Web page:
From orchards and fields to townhouses and offices
Plant pathologists seek ways to preserve farms and protect crops in midst of California's expanding population
St. Paul, MN (July 20, 2004) - As land in California that was once farmland becomes more and more developed, plant pathologists are charged with trying to find ways to smooth the coexistence of non-farmers and the agricultural industry. This challenge pertains not only to California, but also to an increasing number of other states.
"California has experienced major problems with the encroachment of cities and urban development on farmland," said George Leavitt, farm advisor with the University of California Cooperative Extension, Madera, Calif. "L.A. used to be a huge farming area at one time and the best apricots used to come from orchards in what is now Silicon Valley," he said.
Today, farmers in California and their new neighbors, residents of sub-divisions and office buildings, are learning how to peacefully co-exist.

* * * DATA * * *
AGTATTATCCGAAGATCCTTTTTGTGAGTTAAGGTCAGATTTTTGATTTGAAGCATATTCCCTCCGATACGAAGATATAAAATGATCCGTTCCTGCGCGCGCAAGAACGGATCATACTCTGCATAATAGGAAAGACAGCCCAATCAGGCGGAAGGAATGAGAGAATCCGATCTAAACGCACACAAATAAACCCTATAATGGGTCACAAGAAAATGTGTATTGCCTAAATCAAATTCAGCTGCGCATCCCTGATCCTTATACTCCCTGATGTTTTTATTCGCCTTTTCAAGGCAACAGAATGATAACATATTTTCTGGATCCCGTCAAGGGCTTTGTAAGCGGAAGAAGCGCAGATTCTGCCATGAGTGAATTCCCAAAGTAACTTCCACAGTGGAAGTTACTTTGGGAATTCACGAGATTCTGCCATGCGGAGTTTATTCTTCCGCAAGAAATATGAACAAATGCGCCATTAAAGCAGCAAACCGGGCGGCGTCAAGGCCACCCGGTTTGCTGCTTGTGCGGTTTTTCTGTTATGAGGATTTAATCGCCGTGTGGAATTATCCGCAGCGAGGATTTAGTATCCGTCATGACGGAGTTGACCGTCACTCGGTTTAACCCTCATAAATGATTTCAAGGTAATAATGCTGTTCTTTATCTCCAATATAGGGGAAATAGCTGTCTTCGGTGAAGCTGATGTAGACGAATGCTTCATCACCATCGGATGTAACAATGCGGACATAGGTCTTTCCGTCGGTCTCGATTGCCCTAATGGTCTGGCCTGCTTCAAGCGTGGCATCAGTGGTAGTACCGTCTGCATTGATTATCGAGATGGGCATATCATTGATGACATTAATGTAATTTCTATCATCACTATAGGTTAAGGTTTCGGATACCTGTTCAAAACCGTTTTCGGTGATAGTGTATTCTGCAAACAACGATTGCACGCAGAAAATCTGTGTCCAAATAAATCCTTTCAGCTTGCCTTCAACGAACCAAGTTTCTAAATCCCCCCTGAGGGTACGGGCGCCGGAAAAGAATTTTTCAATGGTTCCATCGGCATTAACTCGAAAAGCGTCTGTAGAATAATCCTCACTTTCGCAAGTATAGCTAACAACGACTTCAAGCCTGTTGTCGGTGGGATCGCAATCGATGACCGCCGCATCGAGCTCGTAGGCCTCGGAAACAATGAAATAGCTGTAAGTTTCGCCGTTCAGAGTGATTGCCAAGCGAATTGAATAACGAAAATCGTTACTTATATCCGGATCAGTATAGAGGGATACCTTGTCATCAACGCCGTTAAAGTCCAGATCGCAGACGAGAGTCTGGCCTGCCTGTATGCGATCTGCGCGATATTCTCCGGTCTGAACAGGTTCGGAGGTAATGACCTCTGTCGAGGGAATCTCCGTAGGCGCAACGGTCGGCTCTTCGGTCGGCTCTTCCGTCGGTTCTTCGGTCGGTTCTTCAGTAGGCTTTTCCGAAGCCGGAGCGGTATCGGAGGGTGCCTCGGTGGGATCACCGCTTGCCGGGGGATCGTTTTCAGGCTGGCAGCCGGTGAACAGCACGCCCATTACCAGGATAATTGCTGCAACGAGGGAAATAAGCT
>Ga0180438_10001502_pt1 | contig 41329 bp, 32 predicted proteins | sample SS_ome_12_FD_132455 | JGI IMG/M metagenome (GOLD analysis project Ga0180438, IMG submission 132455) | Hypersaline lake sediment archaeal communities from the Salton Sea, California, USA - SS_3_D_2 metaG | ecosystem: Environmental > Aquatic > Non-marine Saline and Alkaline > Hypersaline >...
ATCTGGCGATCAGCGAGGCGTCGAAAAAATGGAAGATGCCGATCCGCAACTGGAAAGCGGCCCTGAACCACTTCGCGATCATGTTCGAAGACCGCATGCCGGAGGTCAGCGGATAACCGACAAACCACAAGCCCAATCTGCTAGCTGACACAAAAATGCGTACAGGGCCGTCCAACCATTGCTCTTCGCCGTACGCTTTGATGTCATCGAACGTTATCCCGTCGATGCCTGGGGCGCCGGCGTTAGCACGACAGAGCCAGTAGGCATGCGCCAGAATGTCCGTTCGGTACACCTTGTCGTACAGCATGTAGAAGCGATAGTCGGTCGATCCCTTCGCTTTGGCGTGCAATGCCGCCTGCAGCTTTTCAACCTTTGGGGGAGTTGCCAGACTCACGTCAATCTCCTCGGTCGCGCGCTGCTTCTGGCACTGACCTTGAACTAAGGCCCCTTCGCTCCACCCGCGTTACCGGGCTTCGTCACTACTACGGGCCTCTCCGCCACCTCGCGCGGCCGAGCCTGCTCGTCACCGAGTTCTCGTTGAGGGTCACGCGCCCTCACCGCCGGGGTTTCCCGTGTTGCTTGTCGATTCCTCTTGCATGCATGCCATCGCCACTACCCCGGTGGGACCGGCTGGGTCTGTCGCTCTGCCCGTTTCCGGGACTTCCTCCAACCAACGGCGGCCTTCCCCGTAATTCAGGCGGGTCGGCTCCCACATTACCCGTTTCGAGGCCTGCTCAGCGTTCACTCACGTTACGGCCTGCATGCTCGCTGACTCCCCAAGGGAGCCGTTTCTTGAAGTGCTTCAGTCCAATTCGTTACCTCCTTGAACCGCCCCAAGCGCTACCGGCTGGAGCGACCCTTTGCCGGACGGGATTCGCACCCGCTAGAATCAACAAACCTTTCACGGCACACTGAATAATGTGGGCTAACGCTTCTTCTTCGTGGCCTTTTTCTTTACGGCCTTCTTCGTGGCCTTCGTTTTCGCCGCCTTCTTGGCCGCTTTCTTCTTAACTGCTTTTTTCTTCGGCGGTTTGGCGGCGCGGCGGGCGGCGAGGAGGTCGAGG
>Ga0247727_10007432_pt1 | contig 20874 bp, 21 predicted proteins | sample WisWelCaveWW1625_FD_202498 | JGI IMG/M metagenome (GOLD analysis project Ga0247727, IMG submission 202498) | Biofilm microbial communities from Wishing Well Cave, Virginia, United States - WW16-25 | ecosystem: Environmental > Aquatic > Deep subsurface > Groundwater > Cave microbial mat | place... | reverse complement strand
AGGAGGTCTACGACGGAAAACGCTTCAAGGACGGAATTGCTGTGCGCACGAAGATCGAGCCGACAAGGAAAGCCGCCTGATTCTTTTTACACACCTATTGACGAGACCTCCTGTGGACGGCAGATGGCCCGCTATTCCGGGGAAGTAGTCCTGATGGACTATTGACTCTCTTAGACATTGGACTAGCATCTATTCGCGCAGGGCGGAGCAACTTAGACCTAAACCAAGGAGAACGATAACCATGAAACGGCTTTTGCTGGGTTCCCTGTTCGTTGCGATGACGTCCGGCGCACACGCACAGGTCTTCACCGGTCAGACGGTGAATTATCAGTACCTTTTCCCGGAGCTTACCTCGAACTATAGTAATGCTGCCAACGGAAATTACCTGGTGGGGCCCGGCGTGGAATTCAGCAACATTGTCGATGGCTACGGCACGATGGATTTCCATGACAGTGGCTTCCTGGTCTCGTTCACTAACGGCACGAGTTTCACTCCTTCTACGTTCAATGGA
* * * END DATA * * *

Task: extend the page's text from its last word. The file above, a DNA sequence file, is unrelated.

Problems new to American agriculture also arise when plant diseases or insects are transported through California's high-trafficked airports and harbors. The Mexican fruit fly, glassy-winged sharpshooter, Mediterranean fruit fly, and Newscastle's disease are a few examples of pests that have been introduced to California in the past few years. Pierce's disease of grapes spread dramatically after the introduction of the glassy-winged sharpshooter.
To serve as a model for similar situations throughout the U.S., pathologists will present their learnings from California's experience with urban sprawl during the Challenges at the Urban/Ag Interface symposium at The American Phytopathological Society (APS) Annual Meeting in Anaheim, Calif., July 31- August 4, 2004. This symposium will look at problems associated with a large urban population encroaching upon production agriculture. The symposium will be held Tuesday, August 3, 2004 from 1 to 5 p.m. at the Anaheim Convention Center, Anaheim, Calif. Members of the media are invited to attend annual meeting events. Complimentary registration is available.
The American Phytopathological Society (APS) is a non-profit, professional scientific organization dedicated to the study and management of plant diseases, with 5,000 members worldwide.
Source: Eurekalert & othersLast reviewed: By John M. Grohol, Psy.D. on 21 Feb 2009
Published on PsychCentral.com. All rights reserved.